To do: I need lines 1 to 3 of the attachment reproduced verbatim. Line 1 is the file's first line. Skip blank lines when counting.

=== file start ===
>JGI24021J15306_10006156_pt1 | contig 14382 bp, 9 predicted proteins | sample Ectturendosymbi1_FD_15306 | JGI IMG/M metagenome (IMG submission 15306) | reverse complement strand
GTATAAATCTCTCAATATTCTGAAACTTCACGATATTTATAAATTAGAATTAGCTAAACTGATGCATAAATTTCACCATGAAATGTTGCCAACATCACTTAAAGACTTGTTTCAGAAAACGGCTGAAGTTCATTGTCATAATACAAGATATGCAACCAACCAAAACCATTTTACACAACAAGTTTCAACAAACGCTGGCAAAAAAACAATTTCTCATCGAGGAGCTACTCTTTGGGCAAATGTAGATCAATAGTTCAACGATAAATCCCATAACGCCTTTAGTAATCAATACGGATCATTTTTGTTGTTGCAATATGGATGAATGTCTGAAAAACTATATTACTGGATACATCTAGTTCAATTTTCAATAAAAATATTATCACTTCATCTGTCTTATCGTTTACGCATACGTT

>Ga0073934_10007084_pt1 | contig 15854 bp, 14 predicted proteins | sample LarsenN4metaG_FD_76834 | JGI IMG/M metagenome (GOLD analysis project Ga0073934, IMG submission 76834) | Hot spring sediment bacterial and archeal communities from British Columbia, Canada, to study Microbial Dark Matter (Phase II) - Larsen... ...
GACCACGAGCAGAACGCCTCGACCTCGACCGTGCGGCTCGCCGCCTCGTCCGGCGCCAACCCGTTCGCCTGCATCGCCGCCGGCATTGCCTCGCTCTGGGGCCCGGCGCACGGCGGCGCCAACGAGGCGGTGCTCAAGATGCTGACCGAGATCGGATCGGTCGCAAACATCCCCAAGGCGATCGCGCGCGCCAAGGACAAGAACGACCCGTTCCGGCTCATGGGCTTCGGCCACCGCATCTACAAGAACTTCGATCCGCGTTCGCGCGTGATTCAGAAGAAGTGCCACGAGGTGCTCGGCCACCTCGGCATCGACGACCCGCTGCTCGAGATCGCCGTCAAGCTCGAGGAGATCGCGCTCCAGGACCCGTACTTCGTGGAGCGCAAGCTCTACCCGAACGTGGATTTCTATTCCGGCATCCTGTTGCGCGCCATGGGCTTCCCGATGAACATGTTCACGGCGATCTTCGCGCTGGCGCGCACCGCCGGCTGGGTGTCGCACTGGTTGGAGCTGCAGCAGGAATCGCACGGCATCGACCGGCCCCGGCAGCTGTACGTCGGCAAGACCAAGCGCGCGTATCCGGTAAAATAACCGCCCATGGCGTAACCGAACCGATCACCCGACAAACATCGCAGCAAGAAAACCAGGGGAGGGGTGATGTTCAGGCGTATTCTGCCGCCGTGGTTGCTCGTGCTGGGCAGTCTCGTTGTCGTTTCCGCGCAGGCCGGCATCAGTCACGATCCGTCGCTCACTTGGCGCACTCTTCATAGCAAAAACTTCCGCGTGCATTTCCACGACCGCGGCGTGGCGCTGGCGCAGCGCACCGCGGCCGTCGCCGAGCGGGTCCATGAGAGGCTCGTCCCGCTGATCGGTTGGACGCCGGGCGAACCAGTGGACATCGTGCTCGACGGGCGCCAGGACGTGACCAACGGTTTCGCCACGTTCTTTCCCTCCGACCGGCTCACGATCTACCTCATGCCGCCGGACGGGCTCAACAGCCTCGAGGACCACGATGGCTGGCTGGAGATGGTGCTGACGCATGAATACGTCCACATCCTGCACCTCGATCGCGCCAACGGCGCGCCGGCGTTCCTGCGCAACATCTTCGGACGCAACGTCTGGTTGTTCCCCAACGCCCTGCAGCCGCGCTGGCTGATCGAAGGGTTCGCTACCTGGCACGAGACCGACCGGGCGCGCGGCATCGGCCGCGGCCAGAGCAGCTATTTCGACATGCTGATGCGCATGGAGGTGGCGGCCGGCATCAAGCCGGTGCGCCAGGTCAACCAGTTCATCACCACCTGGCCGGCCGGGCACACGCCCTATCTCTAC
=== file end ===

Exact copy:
>JGI24021J15306_10006156_pt1 | contig 14382 bp, 9 predicted proteins | sample Ectturendosymbi1_FD_15306 | JGI IMG/M metagenome (IMG submission 15306) | reverse complement strand
GTATAAATCTCTCAATATTCTGAAACTTCACGATATTTATAAATTAGAATTAGCTAAACTGATGCATAAATTTCACCATGAAATGTTGCCAACATCACTTAAAGACTTGTTTCAGAAAACGGCTGAAGTTCATTGTCATAATACAAGATATGCAACCAACCAAAACCATTTTACACAACAAGTTTCAACAAACGCTGGCAAAAAAACAATTTCTCATCGAGGAGCTACTCTTTGGGCAAATGTAGATCAATAGTTCAACGATAAATCCCATAACGCCTTTAGTAATCAATACGGATCATTTTTGTTGTTGCAATATGGATGAATGTCTGAAAAACTATATTACTGGATACATCTAGTTCAATTTTCAATAAAAATATTATCACTTCATCTGTCTTATCGTTTACGCATACGTT

>Ga0073934_10007084_pt1 | contig 15854 bp, 14 predicted proteins | sample LarsenN4metaG_FD_76834 | JGI IMG/M metagenome (GOLD analysis project Ga0073934, IMG submission 76834) | Hot spring sediment bacterial and archeal communities from British Columbia, Canada, to study Microbial Dark Matter (Phase II) - Larsen... ...